In game 6 the Cleveland crowd gave it their all. It was so loud that we couldn’t hear each other talk during the game and the players fed off of that. How could I not make the effort to fly out and see history? To see if Cleveland could break a sports curse that had been dogging our teams for generations. To see if the Cavs could become the 4th road team and the first since 1978 to win a game 7 Finals game on the road. To see if the Cavs could become the first team in Finals history to win after being down 3 games to 1.
My brother JJ has worked with me at DansDeals for the past couple of years. He took his talents to South Beach last year, but his sports heart remained back home. He decided on Friday to come along for the ride and nabbed last minute award ticket from Fort Lauderdale to San Francisco via Houston Sunday morning and returning via Orlando that night. Now that’s a corporate retreat!
At the airport I told JJ to go into the United Club and ask about being placed on the standby list for the nonstop flight from San Francisco back to Fort Lauderdale that evening. At first the agent told him that he couldn’t be placed on the standby list because his connecting flight was scheduled to depart 6 minutes before the nonstop flight. I told him to “HUCA” and ask again and this time the agent just confirmed him on the nonstop flight that didn’t have award space. The agent didn’t charge him the $75 standby fee and gave him a free Economy Plus window seat that would have otherwise cost $100!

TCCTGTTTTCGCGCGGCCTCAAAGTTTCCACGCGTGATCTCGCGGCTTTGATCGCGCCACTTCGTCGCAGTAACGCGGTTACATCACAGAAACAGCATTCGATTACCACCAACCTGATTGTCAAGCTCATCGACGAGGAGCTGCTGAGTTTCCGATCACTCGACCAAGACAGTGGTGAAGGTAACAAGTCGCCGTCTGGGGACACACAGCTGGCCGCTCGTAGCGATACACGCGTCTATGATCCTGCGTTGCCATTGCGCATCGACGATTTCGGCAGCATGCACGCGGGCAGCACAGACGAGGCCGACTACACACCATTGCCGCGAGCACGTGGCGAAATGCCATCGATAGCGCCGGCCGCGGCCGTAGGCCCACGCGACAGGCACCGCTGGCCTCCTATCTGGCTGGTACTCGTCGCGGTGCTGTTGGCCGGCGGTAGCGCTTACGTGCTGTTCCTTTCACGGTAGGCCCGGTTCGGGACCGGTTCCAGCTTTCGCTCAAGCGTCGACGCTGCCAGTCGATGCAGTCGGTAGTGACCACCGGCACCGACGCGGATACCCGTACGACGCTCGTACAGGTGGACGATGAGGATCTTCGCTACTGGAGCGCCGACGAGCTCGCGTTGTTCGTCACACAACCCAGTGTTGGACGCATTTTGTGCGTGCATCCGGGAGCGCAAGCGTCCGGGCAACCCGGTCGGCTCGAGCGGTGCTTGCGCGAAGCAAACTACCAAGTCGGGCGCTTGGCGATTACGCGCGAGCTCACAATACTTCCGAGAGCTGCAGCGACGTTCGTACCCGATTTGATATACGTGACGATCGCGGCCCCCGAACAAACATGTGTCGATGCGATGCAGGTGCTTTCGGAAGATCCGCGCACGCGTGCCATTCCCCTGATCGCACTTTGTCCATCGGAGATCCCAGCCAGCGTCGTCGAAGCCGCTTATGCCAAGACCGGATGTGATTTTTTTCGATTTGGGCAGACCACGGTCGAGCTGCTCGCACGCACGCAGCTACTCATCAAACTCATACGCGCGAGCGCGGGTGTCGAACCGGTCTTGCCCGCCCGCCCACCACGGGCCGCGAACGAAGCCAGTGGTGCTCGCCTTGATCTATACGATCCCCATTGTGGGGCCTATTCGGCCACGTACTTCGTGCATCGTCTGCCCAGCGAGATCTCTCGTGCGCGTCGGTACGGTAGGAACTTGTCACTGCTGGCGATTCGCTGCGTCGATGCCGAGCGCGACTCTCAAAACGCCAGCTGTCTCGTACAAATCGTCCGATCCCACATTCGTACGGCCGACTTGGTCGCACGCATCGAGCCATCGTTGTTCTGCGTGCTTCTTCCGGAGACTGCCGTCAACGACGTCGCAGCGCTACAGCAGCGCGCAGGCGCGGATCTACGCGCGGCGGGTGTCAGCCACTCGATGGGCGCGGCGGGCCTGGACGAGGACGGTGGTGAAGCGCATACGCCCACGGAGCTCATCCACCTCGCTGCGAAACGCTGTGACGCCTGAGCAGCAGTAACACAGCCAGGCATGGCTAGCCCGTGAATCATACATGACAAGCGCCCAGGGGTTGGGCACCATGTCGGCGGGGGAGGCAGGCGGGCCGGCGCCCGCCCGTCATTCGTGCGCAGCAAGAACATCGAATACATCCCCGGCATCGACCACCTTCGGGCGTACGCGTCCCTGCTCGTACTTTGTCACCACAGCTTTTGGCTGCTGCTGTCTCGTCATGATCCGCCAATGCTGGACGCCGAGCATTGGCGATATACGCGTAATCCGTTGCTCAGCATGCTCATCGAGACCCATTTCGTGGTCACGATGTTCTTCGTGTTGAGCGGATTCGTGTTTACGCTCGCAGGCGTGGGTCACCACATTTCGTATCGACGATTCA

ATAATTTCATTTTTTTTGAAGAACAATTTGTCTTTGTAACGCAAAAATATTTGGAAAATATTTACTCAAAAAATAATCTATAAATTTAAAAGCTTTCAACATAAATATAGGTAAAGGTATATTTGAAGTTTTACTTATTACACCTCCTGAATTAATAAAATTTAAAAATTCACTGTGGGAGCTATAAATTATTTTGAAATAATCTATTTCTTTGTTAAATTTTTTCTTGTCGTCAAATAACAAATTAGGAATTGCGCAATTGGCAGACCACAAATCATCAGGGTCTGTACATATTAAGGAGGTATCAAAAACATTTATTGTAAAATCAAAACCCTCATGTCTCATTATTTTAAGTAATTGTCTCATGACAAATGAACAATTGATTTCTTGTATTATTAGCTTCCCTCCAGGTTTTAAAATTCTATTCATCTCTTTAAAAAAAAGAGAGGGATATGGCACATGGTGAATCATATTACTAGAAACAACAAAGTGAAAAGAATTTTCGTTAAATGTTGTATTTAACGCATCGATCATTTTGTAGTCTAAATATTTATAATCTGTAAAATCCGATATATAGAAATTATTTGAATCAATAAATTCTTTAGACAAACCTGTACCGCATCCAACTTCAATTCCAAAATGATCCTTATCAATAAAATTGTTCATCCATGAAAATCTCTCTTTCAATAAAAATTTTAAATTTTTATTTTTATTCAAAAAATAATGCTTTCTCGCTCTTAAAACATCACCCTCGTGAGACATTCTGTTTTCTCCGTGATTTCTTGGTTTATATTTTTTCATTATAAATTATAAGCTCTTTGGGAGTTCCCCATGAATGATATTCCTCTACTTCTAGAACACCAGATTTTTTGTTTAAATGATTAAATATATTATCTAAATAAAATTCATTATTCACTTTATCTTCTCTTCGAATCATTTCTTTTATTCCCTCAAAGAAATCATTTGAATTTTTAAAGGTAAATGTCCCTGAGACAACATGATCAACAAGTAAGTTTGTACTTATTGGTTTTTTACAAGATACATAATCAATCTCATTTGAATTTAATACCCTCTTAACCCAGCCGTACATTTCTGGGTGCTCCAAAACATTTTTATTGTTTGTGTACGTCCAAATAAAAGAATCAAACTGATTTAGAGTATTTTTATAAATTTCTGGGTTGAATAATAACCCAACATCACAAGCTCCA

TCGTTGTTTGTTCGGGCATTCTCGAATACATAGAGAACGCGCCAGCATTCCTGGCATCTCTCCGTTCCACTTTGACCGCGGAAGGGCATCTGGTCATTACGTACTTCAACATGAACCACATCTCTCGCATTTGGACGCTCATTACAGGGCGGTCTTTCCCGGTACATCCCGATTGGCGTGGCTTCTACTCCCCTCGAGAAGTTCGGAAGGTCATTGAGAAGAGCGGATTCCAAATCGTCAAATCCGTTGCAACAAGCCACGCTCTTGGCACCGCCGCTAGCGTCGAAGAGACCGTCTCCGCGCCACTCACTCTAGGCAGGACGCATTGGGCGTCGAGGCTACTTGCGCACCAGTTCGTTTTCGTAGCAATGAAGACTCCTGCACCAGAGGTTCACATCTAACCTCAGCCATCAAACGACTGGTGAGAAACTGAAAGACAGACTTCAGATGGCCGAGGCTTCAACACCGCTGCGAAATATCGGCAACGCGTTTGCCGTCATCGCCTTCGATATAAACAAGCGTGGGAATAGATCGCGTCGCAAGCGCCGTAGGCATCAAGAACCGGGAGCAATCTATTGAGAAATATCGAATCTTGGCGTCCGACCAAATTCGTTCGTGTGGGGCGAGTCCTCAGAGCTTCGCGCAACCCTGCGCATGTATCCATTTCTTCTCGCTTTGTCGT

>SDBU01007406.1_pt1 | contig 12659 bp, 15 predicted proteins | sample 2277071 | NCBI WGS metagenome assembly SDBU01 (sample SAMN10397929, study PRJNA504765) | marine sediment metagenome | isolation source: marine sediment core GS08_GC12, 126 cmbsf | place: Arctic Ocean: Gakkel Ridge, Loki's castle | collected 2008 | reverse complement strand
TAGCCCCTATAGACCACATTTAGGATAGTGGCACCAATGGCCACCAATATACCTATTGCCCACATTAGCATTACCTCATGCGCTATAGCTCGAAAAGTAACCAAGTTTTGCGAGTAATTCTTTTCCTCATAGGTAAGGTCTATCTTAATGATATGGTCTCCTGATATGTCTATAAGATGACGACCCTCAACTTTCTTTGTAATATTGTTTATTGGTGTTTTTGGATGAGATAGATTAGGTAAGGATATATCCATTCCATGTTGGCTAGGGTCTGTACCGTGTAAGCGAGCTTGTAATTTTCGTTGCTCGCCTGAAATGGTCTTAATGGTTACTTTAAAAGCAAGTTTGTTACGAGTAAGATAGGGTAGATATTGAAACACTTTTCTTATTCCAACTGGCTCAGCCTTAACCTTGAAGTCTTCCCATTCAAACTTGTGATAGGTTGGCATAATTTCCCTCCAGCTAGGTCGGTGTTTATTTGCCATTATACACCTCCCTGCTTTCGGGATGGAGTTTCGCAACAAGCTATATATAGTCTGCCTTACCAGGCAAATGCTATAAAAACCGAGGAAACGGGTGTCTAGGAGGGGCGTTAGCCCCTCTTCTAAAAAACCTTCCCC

Unfortunately, my grandfather wasn’t feeling well enough make the trek out to San Francisco, despite really wanting to be able to.
I always buy tickets on the secondary market on the day of the game. I’ve sat countless times in the front row at baseball games for less than the cost of an upper deck seat by waiting it out. That’s not easy to do when you’re flying across the country, so I monitored the prices closely. But as they kept dropping I decided to wait it out.